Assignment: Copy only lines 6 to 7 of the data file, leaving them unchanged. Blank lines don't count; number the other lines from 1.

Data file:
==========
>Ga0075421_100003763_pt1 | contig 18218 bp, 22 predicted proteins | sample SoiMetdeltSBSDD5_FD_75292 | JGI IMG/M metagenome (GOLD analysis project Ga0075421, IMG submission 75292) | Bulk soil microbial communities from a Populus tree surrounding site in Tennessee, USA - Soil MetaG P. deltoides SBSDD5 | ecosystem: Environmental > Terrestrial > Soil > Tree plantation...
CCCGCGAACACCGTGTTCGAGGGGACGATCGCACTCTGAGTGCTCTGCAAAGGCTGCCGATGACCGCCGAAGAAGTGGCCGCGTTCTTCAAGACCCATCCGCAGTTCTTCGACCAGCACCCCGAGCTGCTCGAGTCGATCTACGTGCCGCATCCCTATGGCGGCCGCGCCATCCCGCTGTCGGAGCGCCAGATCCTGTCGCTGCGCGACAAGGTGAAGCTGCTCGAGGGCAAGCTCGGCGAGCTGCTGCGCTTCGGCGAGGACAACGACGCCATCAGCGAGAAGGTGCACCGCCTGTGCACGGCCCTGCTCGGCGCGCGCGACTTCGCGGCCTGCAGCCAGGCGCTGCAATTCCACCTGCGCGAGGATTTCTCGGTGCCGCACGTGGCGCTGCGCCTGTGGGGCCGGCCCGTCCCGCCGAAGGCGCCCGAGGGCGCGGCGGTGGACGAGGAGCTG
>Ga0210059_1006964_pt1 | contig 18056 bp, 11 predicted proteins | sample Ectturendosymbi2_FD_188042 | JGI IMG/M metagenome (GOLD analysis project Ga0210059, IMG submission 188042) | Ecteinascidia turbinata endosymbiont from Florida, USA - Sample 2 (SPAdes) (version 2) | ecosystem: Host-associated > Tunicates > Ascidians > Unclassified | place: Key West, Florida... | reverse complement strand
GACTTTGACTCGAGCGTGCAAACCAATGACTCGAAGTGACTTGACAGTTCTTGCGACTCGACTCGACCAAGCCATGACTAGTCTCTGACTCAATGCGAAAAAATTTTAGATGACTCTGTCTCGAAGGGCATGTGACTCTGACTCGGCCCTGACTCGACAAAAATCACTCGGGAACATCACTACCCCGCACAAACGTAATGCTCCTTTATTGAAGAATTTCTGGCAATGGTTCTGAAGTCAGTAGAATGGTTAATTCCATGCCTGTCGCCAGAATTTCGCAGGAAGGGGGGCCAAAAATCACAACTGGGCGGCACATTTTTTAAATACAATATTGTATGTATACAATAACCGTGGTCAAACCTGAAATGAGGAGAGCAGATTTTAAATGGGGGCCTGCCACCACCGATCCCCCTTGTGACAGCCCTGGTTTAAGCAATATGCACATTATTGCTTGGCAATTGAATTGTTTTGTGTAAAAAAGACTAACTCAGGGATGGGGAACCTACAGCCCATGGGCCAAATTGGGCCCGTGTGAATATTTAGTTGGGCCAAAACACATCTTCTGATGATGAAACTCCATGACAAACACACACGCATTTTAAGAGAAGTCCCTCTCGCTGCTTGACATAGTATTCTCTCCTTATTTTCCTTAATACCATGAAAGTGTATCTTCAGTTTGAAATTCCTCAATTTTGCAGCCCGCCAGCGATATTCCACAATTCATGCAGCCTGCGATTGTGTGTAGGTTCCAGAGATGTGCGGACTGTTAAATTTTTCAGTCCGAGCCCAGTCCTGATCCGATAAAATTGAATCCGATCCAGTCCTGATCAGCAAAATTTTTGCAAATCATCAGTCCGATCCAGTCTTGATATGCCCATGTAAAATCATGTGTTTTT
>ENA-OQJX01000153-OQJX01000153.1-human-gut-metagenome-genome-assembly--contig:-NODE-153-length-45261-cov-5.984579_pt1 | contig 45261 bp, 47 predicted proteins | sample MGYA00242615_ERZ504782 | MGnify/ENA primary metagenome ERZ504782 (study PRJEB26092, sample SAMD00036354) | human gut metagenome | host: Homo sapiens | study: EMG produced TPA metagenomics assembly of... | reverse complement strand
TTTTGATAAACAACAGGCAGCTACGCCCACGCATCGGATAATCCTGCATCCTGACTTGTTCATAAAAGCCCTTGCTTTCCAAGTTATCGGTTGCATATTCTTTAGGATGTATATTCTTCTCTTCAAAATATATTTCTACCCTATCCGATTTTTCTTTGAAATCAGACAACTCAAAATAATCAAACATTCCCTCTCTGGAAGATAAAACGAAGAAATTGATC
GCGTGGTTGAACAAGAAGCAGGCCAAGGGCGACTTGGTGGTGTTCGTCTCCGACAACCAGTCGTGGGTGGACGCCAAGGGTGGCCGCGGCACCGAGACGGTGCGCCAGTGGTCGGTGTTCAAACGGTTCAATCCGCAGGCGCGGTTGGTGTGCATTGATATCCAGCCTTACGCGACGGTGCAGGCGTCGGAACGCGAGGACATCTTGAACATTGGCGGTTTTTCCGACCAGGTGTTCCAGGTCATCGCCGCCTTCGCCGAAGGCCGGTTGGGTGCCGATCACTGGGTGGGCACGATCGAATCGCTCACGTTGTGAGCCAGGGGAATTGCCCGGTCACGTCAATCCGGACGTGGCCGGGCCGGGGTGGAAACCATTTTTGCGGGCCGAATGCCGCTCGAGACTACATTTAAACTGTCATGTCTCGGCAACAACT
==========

TTTTGATAAACAACAGGCAGCTACGCCCACGCATCGGATAATCCTGCATCCTGACTTGTTCATAAAAGCCCTTGCTTTCCAAGTTATCGGTTGCATATTCTTTAGGATGTATATTCTTCTCTTCAAAATATATTTCTACCCTATCCGATTTTTCTTTGAAATCAGACAACTCAAAATAATCAAACATTCCCTCTCTGGAAGATAAAACGAAGAAATTGATC
GCGTGGTTGAACAAGAAGCAGGCCAAGGGCGACTTGGTGGTGTTCGTCTCCGACAACCAGTCGTGGGTGGACGCCAAGGGTGGCCGCGGCACCGAGACGGTGCGCCAGTGGTCGGTGTTCAAACGGTTCAATCCGCAGGCGCGGTTGGTGTGCATTGATATCCAGCCTTACGCGACGGTGCAGGCGTCGGAACGCGAGGACATCTTGAACATTGGCGGTTTTTCCGACCAGGTGTTCCAGGTCATCGCCGCCTTCGCCGAAGGCCGGTTGGGTGCCGATCACTGGGTGGGCACGATCGAATCGCTCACGTTGTGAGCCAGGGGAATTGCCCGGTCACGTCAATCCGGACGTGGCCGGGCCGGGGTGGAAACCATTTTTGCGGGCCGAATGCCGCTCGAGACTACATTTAAACTGTCATGTCTCGGCAACAACT